The causalities come after US drones targeted suspected militants in an area of North Waziristan tribal region, Xinhua reported.
The US frequently carries out such attacks on Pakistan’s tribal areas. Attacks by unmanned American planes have left dozens of people dead in the volatile region over the past weeks.
The aerial attacks, initiated by former US president George W. Bush, have been escalated under President Barack Obama. Washington claims the attacks target al-Qaeda-linked and pro-Taliban militants in Pakistan’s northwestern tribal regions bordering Afghanistan. However, locals insist that the strikes kill mostly civilians.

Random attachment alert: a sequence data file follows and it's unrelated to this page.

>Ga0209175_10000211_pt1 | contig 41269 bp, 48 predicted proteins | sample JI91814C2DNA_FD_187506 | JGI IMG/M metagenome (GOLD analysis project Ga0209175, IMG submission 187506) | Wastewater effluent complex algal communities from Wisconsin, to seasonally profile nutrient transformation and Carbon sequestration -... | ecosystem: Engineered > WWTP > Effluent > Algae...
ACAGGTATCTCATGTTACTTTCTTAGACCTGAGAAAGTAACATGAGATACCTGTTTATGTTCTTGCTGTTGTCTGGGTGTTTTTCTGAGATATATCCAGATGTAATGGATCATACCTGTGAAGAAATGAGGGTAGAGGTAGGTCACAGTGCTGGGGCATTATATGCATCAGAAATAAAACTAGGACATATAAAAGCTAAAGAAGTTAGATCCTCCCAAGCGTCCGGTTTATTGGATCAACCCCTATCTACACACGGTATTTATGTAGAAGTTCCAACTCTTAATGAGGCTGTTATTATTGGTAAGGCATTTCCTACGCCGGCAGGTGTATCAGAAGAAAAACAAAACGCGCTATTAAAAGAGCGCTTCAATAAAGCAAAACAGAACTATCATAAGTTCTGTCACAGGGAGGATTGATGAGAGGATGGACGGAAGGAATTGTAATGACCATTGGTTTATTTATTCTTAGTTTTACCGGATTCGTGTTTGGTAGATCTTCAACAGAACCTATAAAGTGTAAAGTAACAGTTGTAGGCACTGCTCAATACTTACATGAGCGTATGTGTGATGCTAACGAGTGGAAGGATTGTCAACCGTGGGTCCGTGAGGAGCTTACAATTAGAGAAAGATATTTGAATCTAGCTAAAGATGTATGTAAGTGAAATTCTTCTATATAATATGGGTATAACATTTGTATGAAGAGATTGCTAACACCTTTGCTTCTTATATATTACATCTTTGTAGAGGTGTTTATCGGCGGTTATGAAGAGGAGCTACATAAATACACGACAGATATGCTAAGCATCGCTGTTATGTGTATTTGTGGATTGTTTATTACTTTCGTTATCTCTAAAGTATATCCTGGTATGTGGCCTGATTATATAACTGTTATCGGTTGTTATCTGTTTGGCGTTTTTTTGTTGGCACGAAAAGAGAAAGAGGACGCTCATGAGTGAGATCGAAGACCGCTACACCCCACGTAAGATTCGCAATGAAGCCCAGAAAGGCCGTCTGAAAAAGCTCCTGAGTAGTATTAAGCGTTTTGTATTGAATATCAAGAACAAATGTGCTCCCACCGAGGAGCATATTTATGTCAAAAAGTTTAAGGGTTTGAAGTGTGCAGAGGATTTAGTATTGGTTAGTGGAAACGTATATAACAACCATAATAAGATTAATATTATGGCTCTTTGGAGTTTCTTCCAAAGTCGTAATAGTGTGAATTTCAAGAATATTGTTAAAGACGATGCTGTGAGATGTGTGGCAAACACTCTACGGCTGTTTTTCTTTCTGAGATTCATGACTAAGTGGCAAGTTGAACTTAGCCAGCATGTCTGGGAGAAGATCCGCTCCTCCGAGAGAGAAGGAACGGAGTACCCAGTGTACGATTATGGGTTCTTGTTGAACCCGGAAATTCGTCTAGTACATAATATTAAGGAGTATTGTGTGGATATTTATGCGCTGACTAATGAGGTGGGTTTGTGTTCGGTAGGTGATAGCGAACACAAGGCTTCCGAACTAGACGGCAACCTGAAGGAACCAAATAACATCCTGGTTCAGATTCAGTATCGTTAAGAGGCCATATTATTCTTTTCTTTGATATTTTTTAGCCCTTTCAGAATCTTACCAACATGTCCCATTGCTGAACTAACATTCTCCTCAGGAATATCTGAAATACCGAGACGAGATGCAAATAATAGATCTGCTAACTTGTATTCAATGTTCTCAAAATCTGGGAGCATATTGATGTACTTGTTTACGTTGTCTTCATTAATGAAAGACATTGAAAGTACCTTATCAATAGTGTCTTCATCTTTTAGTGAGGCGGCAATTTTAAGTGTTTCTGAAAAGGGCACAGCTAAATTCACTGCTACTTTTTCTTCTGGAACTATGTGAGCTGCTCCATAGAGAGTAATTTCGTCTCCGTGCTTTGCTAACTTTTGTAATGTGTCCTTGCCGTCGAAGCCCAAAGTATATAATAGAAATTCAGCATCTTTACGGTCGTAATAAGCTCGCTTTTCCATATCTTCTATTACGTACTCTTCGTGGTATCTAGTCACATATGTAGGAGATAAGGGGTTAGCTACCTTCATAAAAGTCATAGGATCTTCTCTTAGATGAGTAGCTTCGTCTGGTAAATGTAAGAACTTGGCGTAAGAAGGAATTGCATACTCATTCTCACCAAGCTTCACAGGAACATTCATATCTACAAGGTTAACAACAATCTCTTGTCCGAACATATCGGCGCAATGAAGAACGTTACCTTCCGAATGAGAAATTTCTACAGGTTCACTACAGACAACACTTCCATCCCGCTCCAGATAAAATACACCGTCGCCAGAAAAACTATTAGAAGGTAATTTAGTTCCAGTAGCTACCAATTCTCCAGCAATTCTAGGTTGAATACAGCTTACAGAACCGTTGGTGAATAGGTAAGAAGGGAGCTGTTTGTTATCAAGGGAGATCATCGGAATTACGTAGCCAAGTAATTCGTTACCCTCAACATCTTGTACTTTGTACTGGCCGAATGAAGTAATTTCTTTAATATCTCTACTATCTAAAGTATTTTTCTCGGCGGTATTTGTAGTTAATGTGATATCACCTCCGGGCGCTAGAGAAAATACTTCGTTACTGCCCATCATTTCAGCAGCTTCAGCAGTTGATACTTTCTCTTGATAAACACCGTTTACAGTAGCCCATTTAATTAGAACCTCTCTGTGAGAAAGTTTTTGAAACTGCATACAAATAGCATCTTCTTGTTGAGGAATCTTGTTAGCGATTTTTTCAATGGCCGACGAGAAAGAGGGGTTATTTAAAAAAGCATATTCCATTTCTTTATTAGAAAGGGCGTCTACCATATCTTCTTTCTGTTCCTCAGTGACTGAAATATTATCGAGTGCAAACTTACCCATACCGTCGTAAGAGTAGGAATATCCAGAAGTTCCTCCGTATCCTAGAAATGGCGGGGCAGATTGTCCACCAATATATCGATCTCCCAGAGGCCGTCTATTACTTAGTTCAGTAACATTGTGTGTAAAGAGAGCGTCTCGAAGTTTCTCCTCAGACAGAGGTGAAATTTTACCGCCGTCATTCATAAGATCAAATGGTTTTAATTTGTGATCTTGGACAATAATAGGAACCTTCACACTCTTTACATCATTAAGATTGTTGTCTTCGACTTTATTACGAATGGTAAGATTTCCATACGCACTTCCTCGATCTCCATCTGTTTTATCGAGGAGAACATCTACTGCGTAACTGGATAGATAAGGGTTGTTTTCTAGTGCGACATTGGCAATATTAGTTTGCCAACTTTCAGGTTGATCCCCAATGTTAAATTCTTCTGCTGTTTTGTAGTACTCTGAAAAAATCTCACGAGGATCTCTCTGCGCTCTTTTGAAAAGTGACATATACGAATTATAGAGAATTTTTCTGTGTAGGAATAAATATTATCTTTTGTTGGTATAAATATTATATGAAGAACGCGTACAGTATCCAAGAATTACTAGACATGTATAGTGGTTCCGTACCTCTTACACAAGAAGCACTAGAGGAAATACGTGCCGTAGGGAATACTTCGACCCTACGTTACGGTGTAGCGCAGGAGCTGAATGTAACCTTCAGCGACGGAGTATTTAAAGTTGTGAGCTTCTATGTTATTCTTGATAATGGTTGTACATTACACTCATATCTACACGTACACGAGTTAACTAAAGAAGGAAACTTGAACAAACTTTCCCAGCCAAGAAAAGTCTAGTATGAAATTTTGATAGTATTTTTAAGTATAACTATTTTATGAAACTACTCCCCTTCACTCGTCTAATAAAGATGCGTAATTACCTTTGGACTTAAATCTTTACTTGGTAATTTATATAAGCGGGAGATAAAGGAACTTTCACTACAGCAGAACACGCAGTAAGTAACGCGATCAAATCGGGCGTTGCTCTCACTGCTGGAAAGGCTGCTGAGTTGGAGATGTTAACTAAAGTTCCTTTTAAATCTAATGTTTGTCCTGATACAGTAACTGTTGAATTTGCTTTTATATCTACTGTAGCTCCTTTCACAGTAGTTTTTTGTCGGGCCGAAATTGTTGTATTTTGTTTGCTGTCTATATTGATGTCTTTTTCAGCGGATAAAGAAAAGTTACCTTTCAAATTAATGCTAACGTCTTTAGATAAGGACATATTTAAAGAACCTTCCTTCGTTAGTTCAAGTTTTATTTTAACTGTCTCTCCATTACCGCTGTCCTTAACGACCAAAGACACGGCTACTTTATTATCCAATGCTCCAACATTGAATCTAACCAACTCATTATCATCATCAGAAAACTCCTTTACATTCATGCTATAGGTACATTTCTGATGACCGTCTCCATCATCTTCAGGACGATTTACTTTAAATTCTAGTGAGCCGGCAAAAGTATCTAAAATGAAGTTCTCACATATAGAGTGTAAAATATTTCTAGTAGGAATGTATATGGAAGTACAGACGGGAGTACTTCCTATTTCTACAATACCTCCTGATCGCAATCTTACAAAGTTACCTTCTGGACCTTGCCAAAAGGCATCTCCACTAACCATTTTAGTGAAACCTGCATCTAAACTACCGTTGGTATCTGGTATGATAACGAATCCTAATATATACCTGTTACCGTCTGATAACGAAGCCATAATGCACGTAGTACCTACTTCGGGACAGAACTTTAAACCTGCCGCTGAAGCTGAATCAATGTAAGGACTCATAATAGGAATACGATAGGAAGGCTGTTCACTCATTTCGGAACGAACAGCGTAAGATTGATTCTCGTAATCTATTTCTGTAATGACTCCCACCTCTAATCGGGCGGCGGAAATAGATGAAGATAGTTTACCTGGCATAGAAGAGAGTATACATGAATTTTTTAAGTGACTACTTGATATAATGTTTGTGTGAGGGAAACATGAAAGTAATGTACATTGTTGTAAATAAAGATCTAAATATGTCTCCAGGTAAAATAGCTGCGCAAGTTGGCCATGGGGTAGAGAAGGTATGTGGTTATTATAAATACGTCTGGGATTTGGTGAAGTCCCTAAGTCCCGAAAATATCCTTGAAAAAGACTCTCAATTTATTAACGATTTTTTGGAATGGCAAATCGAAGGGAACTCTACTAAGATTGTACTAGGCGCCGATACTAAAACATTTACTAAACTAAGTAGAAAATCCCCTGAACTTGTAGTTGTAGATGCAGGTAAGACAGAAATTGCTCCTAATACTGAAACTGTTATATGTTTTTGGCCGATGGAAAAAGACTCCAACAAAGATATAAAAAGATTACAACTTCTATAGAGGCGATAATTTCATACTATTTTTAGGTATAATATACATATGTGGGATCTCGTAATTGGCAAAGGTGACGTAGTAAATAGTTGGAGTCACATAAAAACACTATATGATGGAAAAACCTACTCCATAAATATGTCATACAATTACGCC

The issue of civilian casualties has strained relations between Islamabad and Washington. Pakistan has repeatedly condemned the strikes as a violation of its sovereignty, asserting that such attacks have proven counterproductive in the so-called war against terrorism.
The United Nations says the US-operated drone strikes in Pakistan pose a growing challenge to the international rule of law.
Philip Alston, UN special envoy on extrajudicial killings, said in a report in late October 2010 that the attacks were undermining the rules designed to protect the right of life. Alston also said he feared that the drone killings by the US Central Intelligence Agency could develop a “playstation” mentality.